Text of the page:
Audia Flight Strumento No1 mk2/No4 mk2 Pre & power amplifier

hfnoutstandingVery much hi-fi on the grand scale, this Italian-made pre/power amplifier combination is a sweet-sounding heavyweight with more than sufficient output to match its size

For a while, the amplifier combo you see here was almost literally the elephant in the editor's listening room. Delivered for review just at the end of 2018, its sheer mass – 28kg for the £12,500 Strumento No1 mk2 preamp alone, plus a further 95kg for the No4 mk2 power amp, which sells for £16,250 – defied almost all efforts to move it into PM's lab for test work before I could listen. It finally inspired our esteemed editor to relent and buy himself a trolley – and so, at last, the review literally began to roll...

Though the Strumento pair may be as eye-catching as it is back-breaking, within we have a relatively conventional pre and power amp – well, almost. The looks, meanwhile, will be a matter of taste, being either flamboyantly stylish or a little over-cooked. For example, the preamp's display is recessed into a cutout within the thick metal fascia, making it a little hard to see, and all the functionality isn't immediately apparent. Nevertheless, what we have here is a preamp with generous input provision, partnered with a stereo power amp that's able to drive almost any chosen speaker with total confidence.

Future Proof
Oh, and if you want more, you could replace the No4 with a brace of Audia Flight's No8 monoblocks, delivering twice the stereo amp's nominal 250W/8ohm, and selling for £18,750 each. Not that you'll find the No4 exactly lacking power, as we'll discover. All of this comes in cast aluminium casework machined and hand-polished as part of the assembly process undertaken in Italy, with additional shot-blasting and anodising completing a high-grade finish to match the meticulous layout within.

The No1 mk2 preamp offers sufficient inputs and outputs to suit most needs, with five line-ins on balanced XLRs (two of which are duplicated on unbalanced RCAs), and two sets of balanced XLR outputs plus a single set on RCAs. But that's not quite the whole story here. As suggested by the pair of blanking plates on the rear panel, and the large bay inside the preamp, there's the option of extra modules and extra inputs.

These bring to the No1 mk2 facilities including further balanced and RCA connections, MM/MC phono provision, and S/PDIF and USB digital inputs handling datastreams at up to 192kHz/24-bit. This modular approach gives the potential buyer the confidence that the preamp will be able to grow with future system needs.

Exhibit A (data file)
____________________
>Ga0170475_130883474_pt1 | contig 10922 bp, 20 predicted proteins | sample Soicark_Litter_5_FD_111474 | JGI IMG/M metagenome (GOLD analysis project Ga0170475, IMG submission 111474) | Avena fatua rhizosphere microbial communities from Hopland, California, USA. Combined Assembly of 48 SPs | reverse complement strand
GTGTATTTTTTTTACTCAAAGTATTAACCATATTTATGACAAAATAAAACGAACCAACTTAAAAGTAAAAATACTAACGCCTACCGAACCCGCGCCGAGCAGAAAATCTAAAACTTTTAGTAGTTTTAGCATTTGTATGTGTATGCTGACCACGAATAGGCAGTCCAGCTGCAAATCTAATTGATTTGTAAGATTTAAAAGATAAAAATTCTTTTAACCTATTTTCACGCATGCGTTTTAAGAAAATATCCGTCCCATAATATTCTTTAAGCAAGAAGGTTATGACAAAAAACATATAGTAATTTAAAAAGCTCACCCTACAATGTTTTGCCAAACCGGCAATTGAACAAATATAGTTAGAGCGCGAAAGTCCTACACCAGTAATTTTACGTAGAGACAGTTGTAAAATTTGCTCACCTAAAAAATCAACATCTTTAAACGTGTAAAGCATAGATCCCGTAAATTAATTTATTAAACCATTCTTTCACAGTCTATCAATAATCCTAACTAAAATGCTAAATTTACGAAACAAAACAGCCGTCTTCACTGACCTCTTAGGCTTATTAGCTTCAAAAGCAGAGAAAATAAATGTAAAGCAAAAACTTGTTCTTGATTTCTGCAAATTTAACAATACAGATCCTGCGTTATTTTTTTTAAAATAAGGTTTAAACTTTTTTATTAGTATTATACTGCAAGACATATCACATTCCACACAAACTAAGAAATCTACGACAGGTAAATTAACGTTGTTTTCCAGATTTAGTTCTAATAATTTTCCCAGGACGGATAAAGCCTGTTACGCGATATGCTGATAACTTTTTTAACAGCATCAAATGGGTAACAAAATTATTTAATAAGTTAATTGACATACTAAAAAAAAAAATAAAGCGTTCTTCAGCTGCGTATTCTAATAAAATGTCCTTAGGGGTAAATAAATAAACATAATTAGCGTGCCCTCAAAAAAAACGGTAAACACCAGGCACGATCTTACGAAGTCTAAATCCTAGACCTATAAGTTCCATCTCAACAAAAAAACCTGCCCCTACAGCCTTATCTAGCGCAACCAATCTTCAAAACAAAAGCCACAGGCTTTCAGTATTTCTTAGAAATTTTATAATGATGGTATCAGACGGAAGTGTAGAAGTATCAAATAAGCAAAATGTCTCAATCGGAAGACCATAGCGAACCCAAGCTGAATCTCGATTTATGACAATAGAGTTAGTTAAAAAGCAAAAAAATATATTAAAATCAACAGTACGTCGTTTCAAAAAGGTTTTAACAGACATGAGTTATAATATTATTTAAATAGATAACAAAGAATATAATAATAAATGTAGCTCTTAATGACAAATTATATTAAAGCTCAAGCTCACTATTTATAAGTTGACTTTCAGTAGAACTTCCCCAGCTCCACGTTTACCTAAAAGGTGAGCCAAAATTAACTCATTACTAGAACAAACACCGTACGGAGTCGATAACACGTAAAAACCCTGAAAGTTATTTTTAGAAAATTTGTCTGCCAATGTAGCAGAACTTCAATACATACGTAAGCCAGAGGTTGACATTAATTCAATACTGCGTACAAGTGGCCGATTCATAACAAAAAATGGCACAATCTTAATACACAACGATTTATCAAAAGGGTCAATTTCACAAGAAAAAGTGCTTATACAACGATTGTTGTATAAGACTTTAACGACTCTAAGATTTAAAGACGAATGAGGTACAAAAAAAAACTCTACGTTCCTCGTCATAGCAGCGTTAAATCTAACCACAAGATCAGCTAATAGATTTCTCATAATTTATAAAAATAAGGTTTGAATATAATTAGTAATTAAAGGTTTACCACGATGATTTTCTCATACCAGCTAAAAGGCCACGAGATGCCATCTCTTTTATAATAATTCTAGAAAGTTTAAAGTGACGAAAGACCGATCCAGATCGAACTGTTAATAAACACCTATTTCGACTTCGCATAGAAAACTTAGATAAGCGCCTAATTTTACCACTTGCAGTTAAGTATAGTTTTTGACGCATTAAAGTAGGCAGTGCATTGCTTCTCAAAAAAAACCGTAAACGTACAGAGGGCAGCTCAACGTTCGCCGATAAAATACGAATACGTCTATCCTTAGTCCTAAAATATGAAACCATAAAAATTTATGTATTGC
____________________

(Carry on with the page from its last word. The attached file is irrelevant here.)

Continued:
Heart Of Iron
And that weight? Well, apart from the exceptionally solid casework, the power supply provision takes its toll – there are no fewer than four small toroidals in there, with two 75VA devices for the main stages, one 25VA for the control boards and a separate 15VA for the logic board. These are all enclosed within substantial shielding and encapsulated in resin. Scale the same thinking up to the 3000VA iron-cored transformer potted inside the No4 power amp, plus two 150VA toroidals for the voltage gain stage, and you have the major part of 60kg of its 95kg accounted for.

Both the pre and power amp come with a manual in the form of a leather-effect mini ringbinder. While most preamps are entirely self-explanatory, the few minutes spent reading the manual are worthwhile, as they will enable the user to get 'under the skin' of the device and make the most of it. For example you'll discover the AU-Link with other Audia Flight products, this using an RJ45-terminated cable. Input switching, adjustable input gain, setting one input to 'Direct' (otherwise known as unity gain, for use with an AV processor) are all covered off too.


It's also possible to rename inputs in order to suit your needs, and to customise the preamp's standby mode by choosing whether or not the circuitry remains powered for instant use, or goes to sleep. The partnering remote control handset, which is a compact metal-cased device, duplicates the major functions, including having a 'Set' button to access the menus, and adds a display dimmer.

However, just for once the remote wouldn't be my chosen means of operating the Strumento amps, simply because the subtle clicking of the resistor-ladder volume control on the preamp itself is so tactile it's rather addictive!

By contrast with the preamp, the power amp is pretty simple in its operation, as is the case with such things. The dual mono construction is made clear by the rear layout, which stacks the RCA and XLR inputs for each channel above the relevant speaker outputs in two blocks either side of the panel. On the front, things are hardly less complex, at least once you get the hang of the amplifier. The deep V-shaped cut-out to the top of the massive front panel fascia contains the on/standby switch and the status indicator, which not only indicates operation but also shows if the internal protection has been triggered.

Audia Flight
Supplied by: Elite Audio Ltd, Fife
01334 570 666